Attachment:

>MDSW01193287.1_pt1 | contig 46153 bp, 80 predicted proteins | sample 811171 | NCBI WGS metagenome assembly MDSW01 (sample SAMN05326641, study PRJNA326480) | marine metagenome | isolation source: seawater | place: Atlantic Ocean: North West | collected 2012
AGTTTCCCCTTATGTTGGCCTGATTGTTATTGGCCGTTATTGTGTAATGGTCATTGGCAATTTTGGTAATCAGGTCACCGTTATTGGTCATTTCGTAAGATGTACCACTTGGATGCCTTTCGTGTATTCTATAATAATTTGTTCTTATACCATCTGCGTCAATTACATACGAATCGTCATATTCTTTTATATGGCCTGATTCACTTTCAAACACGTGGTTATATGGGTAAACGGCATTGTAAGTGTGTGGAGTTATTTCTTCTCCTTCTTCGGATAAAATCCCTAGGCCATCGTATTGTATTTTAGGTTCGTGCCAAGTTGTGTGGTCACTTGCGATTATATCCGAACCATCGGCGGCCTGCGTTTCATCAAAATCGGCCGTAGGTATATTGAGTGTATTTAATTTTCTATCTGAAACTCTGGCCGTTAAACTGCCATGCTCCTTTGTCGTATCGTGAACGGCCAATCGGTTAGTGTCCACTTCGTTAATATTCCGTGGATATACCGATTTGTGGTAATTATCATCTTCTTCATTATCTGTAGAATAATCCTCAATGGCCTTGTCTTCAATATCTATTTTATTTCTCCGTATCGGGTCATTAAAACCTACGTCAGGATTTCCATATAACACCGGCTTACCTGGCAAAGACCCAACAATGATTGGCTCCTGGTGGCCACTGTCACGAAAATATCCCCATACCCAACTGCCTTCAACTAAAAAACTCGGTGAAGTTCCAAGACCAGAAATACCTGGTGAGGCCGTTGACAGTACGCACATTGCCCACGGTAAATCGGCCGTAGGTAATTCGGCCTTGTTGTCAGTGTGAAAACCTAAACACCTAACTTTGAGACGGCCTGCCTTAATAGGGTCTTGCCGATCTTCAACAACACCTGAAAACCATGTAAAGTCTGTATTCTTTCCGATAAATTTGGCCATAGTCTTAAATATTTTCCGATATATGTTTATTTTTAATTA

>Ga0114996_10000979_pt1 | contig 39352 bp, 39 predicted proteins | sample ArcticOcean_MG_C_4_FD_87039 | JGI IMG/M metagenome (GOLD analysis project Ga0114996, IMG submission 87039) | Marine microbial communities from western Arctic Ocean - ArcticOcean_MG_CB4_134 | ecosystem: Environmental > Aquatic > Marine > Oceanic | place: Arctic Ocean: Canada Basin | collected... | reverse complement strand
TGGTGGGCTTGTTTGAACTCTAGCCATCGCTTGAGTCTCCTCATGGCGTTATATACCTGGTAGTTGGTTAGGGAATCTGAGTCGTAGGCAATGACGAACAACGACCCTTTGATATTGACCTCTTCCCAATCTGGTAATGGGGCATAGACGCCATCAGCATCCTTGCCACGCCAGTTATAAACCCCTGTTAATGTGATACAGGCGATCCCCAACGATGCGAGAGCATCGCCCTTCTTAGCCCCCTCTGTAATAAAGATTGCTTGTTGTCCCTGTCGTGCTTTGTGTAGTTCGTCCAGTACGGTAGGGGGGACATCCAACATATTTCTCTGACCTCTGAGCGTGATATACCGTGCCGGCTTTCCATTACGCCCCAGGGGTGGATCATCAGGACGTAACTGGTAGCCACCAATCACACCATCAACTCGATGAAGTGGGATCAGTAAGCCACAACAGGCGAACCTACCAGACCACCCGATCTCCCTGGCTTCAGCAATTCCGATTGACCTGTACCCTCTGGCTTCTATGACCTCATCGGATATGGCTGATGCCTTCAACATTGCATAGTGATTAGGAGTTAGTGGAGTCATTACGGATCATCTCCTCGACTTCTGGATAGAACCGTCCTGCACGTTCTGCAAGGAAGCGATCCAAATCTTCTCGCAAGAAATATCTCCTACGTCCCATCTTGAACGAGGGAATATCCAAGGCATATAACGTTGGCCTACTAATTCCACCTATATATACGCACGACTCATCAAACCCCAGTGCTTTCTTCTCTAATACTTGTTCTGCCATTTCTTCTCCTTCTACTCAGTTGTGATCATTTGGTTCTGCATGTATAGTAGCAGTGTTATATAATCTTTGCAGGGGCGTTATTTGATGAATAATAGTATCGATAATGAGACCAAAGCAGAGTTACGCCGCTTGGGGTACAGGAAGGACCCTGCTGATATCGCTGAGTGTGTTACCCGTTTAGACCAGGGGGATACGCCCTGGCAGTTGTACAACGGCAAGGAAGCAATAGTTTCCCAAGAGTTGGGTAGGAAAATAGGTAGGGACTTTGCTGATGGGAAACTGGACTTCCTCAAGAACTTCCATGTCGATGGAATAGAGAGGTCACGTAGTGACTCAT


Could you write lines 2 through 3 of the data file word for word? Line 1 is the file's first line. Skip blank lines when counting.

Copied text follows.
AGTTTCCCCTTATGTTGGCCTGATTGTTATTGGCCGTTATTGTGTAATGGTCATTGGCAATTTTGGTAATCAGGTCACCGTTATTGGTCATTTCGTAAGATGTACCACTTGGATGCCTTTCGTGTATTCTATAATAATTTGTTCTTATACCATCTGCGTCAATTACATACGAATCGTCATATTCTTTTATATGGCCTGATTCACTTTCAAACACGTGGTTATATGGGTAAACGGCATTGTAAGTGTGTGGAGTTATTTCTTCTCCTTCTTCGGATAAAATCCCTAGGCCATCGTATTGTATTTTAGGTTCGTGCCAAGTTGTGTGGTCACTTGCGATTATATCCGAACCATCGGCGGCCTGCGTTTCATCAAAATCGGCCGTAGGTATATTGAGTGTATTTAATTTTCTATCTGAAACTCTGGCCGTTAAACTGCCATGCTCCTTTGTCGTATCGTGAACGGCCAATCGGTTAGTGTCCACTTCGTTAATATTCCGTGGATATACCGATTTGTGGTAATTATCATCTTCTTCATTATCTGTAGAATAATCCTCAATGGCCTTGTCTTCAATATCTATTTTATTTCTCCGTATCGGGTCATTAAAACCTACGTCAGGATTTCCATATAACACCGGCTTACCTGGCAAAGACCCAACAATGATTGGCTCCTGGTGGCCACTGTCACGAAAATATCCCCATACCCAACTGCCTTCAACTAAAAAACTCGGTGAAGTTCCAAGACCAGAAATACCTGGTGAGGCCGTTGACAGTACGCACATTGCCCACGGTAAATCGGCCGTAGGTAATTCGGCCTTGTTGTCAGTGTGAAAACCTAAACACCTAACTTTGAGACGGCCTGCCTTAATAGGGTCTTGCCGATCTTCAACAACACCTGAAAACCATGTAAAGTCTGTATTCTTTCCGATAAATTTGGCCATAGTCTTAAATATTTTCCGATATATGTTTATTTTTAATTA

>Ga0114996_10000979_pt1 | contig 39352 bp, 39 predicted proteins | sample ArcticOcean_MG_C_4_FD_87039 | JGI IMG/M metagenome (GOLD analysis project Ga0114996, IMG submission 87039) | Marine microbial communities from western Arctic Ocean - ArcticOcean_MG_CB4_134 | ecosystem: Environmental > Aquatic > Marine > Oceanic | place: Arctic Ocean: Canada Basin | collected... | reverse complement strand